Thousands of dead fish wash up in Bhopal’s Lower Lake - Hindustan Times
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Thousands of dead fish wash up in Bhopal’s Lower Lake

Hindustan Times | By, Bhopal
Nov 01, 2015 05:21 PM IST

Thousands of dead fish were spotted in the Bhopal’s Lower Lake, one of two lakes in the Bhoj wetland, which has been designated a wetland of international importance under the international Ramsar Convention.

Thousands of dead fish were spotted in the Bhopal’s Lower Lake, one of two lakes in the Bhoj wetland, which has been designated a wetland of international importance under the international Ramsar Convention, on Saturday morning.

Dead fish wash up in Bhopal’s Lower Lake.(Praveen Bajpai/HT)
Dead fish wash up in Bhopal’s Lower Lake.(Praveen Bajpai/HT)

When HT visited the Lower Lake, it found hundreds of dead fish floating in the water. There were heaps of garbage and floating debris with dead fish on the lake fringe, with a foul smell repelling onlookers.

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Though it is not yet clear why the fish have started dying, experts say increased pollution due to the recent immersion of hundreds of idols could have a role to play in the mass death.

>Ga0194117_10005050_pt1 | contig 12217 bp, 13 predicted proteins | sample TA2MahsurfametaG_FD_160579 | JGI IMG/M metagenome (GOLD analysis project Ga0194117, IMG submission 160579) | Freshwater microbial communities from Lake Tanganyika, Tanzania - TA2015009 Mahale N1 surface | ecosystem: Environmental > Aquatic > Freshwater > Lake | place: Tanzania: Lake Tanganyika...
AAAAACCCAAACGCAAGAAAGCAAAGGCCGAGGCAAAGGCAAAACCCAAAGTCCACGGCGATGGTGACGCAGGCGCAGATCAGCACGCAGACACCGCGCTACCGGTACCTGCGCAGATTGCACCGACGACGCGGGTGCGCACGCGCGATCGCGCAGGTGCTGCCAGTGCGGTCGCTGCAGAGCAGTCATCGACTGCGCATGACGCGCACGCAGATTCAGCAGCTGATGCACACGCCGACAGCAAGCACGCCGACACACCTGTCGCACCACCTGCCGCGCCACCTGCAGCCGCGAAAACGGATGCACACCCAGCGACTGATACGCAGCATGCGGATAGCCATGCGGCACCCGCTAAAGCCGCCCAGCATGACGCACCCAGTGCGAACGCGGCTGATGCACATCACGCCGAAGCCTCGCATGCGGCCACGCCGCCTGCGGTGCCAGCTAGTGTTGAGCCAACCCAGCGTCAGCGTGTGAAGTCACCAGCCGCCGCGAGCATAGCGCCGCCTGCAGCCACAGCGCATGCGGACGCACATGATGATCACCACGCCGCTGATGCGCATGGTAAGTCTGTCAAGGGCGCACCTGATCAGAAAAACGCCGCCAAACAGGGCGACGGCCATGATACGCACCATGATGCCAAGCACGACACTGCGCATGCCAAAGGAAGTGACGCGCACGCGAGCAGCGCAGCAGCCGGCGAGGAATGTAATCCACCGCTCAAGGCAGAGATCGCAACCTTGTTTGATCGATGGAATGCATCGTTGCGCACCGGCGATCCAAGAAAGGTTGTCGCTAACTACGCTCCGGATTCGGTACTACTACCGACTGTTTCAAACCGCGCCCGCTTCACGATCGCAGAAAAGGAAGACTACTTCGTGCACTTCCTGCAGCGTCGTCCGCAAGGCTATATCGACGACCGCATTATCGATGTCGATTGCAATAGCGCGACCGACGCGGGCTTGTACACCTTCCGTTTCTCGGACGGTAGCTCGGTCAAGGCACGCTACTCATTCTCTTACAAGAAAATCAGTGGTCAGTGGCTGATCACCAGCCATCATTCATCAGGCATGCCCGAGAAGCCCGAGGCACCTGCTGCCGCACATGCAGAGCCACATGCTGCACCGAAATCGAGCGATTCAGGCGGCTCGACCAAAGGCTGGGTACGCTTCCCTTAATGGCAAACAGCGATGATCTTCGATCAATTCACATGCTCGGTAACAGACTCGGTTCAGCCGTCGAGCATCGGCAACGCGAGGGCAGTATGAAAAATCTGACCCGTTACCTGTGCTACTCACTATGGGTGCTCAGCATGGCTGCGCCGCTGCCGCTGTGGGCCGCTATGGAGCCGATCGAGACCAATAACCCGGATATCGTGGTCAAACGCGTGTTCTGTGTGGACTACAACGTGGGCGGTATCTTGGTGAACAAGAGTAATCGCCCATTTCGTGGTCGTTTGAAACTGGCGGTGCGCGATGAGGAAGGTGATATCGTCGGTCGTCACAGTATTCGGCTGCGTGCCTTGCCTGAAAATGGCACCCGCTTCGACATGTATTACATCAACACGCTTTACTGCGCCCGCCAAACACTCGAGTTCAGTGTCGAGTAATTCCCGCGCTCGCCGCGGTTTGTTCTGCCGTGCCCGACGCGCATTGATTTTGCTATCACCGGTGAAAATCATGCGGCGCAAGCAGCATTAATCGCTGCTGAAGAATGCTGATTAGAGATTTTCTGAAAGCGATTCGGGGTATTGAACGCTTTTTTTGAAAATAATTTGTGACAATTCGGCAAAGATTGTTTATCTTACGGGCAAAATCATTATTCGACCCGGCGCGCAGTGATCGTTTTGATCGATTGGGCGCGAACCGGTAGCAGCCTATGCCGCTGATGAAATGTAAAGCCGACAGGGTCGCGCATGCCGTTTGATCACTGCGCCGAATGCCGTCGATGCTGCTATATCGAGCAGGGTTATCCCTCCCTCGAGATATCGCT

Environmentalist Praloy Bagchi said most of the idols were made of plaster of Paris and painted with synthetic colours. “When all this makes its way into an already polluted lake, fish are destined to suffocate.

Authorities have failed to ensure an eco-friendly idol immersion and as a society, we need to think whether we should limit or change our traditions in such a way that they don’t harm life and environment around,” he said. “The Lower Lake has become a gutter and experts need to study how the murky waters were affecting aquatic life in it.”

Experts from the fisheries department pointed out that during cloudy weather, the dissolved oxygen in lake water decreases, which, coupled with other factors like idol immersion, could have contributed in the death of fish.

Joint director fisheries US Tomar said, “Among other factors, the health of fish in water depends on biochemical oxygen demand,” and that low dissolved oxygen primarily results from excessive algae growth.

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